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Falling Down

Throughout the United States, evangelical Christians attend churches week after week in order to hear preaching, participate in music, and to experience God. Often, people refer to Sunday services as “worship” service. Even more commonly, congregants refer to the musical portion of their service as “worship.”


Throughout the United States, evangelical Christians attend churches week after week in order to hear preaching, participate in music, and to experience God. Often, people refer to Sunday services as “worship” service. Even more commonly, congregants refer to the musical portion of their service as “worship.”

The definition of worship has been limited by the conventional characteristics attributed to it. In addition to the faulty but popular view of worship as only music, there is also a prevailing sense that worship is about a particular euphoric feeling that a congregant gains during service. Heightened emotion, a sense of God’s presence (which are great things to occur during worship), and general entertainment value seem to exhaust the popular definition of what should occur if worship has taken place. But while these attributes can be valid parts of worship, they fail to acknowledge the objective of worship, that is, the primacy of God as sovereign, and submission to that truth.

The Apostle Paul, in Romans 12:1 sums up the Christian’s “reasonable service of worship” when he says: “I urge you therefore, brethren, by the mercies of God, to present your bodies a living and holy sacrifice, acceptable to God, which is your spiritual service of worship.” Paul’s definition of worship suggests a holistic and God-centered response to living, which envelops more than Sunday service, but your everything.

The word “worship” is used over 180 times in the New American Standard Bible. However, worship denotes distinct characteristics, which, while not exhaustive, are representative of what worship entails:

    Deuteronomy 6:13 (cf. Exodus 34:14; Deuteronomy 5:9): worship God exclusively

    Deuteronomy 26:10  (cf. Matthew 2:11): present possessions to God

    1 Chronicles 16:29 (cf. Psalm 2:11): worship with reverence

    2 Chronicles 29:28 (cf. 2 Chronicles 29:30): worship with song and praise

    Psalm 86:9 (cf. Psalm 22:27; Psalm 66:4): all the nations will ultimately participate

    Nehemiah 9:3: worship with confession

    John 9:36 -39 (cf. Judges 7:15; Matthew 14:33): belief in God as He has revealed himself

    John 4:23-24; Philippians 3:3: worship in the (S)pirit

    Romans 12:1 (cf. Daniel 3:28): worship is holistic, physical

    Hebrews 10:2: remembrance of God’s salvation through Christ’s sacrifice

    Revelation 4:9-11 (cf. Genesis 24:26, 48; Genesis 27:31; 2 Chronicles 20:18; Job 1:20; Psalm 95:6; Psalm 99:5; Psalm 132:7; John 9:35-38; Revelation 5:14; Revelation 7:11; Revelation 11:16;  Revelation 19:10) : worship is falling down before God’s throne; prostration.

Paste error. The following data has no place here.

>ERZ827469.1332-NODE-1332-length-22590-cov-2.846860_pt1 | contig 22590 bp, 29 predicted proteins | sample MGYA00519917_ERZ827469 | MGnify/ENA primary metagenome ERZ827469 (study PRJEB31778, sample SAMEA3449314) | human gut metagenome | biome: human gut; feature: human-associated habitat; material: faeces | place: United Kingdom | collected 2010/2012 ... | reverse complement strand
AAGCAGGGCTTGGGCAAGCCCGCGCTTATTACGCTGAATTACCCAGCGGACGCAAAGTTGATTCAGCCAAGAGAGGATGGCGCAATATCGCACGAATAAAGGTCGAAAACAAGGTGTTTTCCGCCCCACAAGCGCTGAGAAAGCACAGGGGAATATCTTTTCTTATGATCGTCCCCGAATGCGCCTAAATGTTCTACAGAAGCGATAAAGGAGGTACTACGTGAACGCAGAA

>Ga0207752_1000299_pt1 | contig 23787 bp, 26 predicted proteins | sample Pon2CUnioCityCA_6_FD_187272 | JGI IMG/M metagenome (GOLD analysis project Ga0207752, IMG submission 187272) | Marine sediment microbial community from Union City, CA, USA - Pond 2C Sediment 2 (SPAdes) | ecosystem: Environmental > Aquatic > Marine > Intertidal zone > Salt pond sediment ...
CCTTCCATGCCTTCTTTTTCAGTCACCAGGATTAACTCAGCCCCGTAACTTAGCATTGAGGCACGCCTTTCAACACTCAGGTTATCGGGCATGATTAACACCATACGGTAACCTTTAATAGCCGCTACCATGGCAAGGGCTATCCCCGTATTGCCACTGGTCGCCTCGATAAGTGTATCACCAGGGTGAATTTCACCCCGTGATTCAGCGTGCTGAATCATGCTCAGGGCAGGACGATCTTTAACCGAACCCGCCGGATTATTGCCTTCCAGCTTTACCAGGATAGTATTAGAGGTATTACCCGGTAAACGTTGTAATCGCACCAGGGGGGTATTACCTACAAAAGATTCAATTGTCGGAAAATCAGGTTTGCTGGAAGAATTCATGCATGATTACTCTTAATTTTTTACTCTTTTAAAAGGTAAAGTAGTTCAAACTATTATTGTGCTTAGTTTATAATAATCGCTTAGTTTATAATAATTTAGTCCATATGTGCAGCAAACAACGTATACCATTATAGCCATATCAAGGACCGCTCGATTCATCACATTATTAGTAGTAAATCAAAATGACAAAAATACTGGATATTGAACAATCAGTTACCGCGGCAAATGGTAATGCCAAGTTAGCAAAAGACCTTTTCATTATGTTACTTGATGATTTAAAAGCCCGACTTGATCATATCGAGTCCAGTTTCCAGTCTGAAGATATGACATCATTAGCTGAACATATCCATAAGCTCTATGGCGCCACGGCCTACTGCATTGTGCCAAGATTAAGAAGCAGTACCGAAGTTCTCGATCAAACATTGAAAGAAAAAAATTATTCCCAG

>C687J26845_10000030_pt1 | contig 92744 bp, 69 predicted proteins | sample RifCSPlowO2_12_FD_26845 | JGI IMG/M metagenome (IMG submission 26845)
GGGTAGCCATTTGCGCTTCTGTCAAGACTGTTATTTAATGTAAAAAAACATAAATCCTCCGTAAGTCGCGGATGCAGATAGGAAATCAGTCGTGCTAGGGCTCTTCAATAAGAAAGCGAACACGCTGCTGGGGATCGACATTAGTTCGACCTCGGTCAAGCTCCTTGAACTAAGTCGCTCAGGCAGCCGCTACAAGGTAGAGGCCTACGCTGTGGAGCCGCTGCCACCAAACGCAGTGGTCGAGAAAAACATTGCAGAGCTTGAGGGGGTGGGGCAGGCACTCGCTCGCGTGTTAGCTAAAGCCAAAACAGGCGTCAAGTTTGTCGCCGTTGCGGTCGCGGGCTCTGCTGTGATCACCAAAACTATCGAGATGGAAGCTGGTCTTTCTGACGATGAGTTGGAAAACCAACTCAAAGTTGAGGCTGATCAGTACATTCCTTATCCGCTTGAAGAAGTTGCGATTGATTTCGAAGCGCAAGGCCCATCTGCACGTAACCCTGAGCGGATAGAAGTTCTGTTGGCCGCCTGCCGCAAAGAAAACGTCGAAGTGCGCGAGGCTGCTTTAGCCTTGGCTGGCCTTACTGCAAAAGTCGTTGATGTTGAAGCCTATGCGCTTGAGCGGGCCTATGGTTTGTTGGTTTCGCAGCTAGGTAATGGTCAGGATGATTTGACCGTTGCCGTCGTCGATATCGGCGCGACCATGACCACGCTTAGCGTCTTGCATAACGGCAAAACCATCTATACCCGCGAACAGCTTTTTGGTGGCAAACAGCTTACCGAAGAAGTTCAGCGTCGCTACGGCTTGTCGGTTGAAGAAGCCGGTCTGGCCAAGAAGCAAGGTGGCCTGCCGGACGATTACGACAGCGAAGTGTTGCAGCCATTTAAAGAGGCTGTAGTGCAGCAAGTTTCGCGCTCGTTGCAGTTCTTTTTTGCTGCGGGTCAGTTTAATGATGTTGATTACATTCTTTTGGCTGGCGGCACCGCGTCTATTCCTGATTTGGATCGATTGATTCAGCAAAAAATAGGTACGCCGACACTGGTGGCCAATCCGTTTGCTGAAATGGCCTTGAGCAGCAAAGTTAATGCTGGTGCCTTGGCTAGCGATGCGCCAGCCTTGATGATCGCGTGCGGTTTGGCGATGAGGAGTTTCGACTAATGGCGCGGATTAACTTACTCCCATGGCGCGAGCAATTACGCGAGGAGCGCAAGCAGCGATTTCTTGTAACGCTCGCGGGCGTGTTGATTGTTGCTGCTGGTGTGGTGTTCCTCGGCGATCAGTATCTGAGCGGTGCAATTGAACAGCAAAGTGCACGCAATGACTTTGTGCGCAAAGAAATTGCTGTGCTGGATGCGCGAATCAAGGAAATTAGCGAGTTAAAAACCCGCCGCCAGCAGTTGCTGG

Revelation 14:7 (cf. 2 Chronicles 7:3; Psalm 29:2): glorifying/fearing God’s name and attributes  

    Revelation 19:4 (cf. Nehemiah 8:6): worship involves exclamation

Ultimately, worship in the Old and New Testaments is a combination of internal attitude and external acts. The worshiper is faithful to the one true God, above all else. Internally, the worshiper is yielded in the Spirit, possesses a truthful heart, blameless before God. The worshiper freely confesses sin, and approaches God with reverence and praise, ascribing to Him the glory that He is due. Externally, God accepts worship in a variety of ways, through prayer and giving, praise and song, and through dedication of everything that the worshiper has. God welcomes diversity in worship, and the end of the age will culminate in people of all tribes and nations falling down in worship to Him.

The most consistent imagery throughout the Bible concerning worship is its association with “falling down” at the feet of the one worshiped. Reverence and self–abasement, and a view of the loftiness and holiness of God lie at the center of worship throughout the Bible.

Sharifa Stevens

Sharifa Stevens is a Manhattan-born, Bronx-raised child of the King, born to Jamaican immigrants, and currently living in Dallas. Sharifa's been singing since she was born. Her passion is to serve God's kingdom by leading His people in worship through music, speaking and writing, and relationships with people. Her heart is also unity, inspired by John. Sharifa hates exercise but likes Chipotle, bagels with a schmeer and lox, salmon sushi, chicken tikka, curried goat (yeah, it's good) with rice and peas, and chocolate lava cakes. She's been happily married to Jonathan since 2006...and he buys her Chipotle.

3 Comments

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    Sue Bohlin

    :::Nodding:::
    This is why I appreciate the fact that our pastor dismisses us on Sunday with, "Go have a great week of worship."

    • Avatar

      Sharifa Stevens

      EXACTLY, Sue!
      Especially at

      EXACTLY, Sue!

      Especially at the time of Advent, I think it’s timely to ponder what worship is, and how it pervades all of life. The incarnation of the Son of God is the prime example of what it is to take on the mission of glorifying God and submitting to His will.

  • Avatar

    bleek

    yes, I “love” God
    equally deserving of clarification is the phrases surrounding “loving” God. as those prophets of old have said, “Love is a verb.”

    worship requires glorifying God, which requires reflecting the nature & attributes of God (see John Hannah’s excellent sermon). thus, justice and joy, music and movement, gratitude and giving, etc. are integral to worship, to loving God.

    Jesus ain’t my prom date. he’s my Lord.